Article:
13/09/2017 - 15:37

Nahan calls for parliamentary budget office

13/09/2017 - 15:37

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Opposition leader Mike Nahan has called for a parliamentary budget office to be established as part of his budget reply speech today, while lashing out at Labor for not funding the Ellenbrook rail line.

Mike Nahan says the opposition will move a private member’s bill to establish a parliamentary budget office if the government does not.

Opposition leader Mike Nahan has called for a parliamentary budget office to be established as part of his budget reply speech today, while lashing out at Labor for not funding the Ellenbrook rail line.

Dr Nahan said the opposition would move a private member’s bill to establish the office if the government did not support such a move.

He said Premier Mark McGowan had proposed establishing such an office when opposition leader in 2013.

The move would enable oppositions to have independent costings of their policies, but also ensure there was transparency and proper scrutiny of their numbers, Dr Nahan said.

“It’s clear now from the budget that in the run up to the election the Labor Party undercooked their costings and were not clear about the full implications of their policies,” he said, speaking to reporters before his budget reply speech.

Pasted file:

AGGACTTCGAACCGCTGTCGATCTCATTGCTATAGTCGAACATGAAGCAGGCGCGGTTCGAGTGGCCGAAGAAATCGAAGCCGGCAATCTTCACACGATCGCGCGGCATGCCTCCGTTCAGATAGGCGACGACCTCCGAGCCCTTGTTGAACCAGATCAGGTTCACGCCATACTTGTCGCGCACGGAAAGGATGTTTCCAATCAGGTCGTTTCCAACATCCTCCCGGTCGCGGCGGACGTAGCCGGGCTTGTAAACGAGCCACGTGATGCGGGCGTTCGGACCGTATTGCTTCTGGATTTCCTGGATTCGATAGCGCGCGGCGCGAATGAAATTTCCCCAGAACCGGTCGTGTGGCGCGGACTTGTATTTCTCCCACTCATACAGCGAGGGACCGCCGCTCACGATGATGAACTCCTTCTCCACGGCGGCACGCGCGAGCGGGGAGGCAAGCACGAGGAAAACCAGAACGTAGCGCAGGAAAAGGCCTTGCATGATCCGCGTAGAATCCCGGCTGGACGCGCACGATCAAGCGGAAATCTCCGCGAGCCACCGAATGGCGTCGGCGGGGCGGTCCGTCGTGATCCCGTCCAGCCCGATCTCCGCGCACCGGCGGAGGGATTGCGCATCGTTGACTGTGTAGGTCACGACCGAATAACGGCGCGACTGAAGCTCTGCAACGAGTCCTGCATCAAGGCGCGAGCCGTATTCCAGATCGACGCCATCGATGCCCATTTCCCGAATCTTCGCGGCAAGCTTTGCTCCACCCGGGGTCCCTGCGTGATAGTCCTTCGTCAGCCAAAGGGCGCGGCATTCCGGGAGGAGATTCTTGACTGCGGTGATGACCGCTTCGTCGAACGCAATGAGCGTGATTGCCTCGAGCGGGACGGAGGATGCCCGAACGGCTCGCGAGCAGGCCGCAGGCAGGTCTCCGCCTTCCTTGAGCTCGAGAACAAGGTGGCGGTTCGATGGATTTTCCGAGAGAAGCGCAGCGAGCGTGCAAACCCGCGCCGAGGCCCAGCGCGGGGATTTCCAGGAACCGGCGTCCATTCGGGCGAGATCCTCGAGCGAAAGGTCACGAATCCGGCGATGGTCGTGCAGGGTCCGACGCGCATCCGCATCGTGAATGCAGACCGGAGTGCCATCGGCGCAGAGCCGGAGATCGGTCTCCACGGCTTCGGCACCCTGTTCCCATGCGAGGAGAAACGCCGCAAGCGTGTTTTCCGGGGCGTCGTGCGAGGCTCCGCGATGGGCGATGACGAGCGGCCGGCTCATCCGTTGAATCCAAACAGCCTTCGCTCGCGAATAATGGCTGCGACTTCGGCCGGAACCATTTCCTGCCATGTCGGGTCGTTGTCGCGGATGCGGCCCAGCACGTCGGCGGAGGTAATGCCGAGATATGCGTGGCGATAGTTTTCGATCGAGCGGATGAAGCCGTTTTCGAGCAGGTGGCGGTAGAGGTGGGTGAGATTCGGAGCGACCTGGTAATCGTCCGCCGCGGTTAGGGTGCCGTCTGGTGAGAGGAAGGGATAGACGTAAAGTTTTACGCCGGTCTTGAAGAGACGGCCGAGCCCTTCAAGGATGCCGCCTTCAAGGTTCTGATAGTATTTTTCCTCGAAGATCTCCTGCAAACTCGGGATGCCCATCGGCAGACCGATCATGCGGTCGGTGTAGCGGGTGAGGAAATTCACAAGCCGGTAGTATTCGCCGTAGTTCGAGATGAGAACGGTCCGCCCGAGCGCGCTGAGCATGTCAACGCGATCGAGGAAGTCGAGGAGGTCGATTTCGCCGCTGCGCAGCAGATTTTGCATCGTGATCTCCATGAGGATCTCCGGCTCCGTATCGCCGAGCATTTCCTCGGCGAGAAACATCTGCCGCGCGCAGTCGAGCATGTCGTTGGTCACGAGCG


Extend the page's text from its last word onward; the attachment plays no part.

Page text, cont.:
“It’s clear also why they did not submit their costings to Treasury.”

Dr Nahan highlighted Metronet, the government’s rail building program, as one example of where the commitments prior to the election did not match the budget.

“They’ve committed to Metronet now for seven or eight years, particularly to the Ellenbrook line, and they failed to cost that appropriately, they failed to do a business case for it,” he said.

About $1.4 billion was allocated to Metronet across the next four years was allocated, funding a line to Yanchep and a link between Thornlie and Cockburn.

Funding for the Ellenbrook line was budgeted for planning and development, rather than the build itself.

Speaking to reporters, shadow treasurer Dean Nalder said net debt would increase 34 per cent under Labor’s budget.

He said the Liberal election platform, which included the partial sale of Western Power, would have meant debt about $15 billion less than the state government’s current policy.

That meant the government would pay more than $1 billion extra interest in the next four years, he said.

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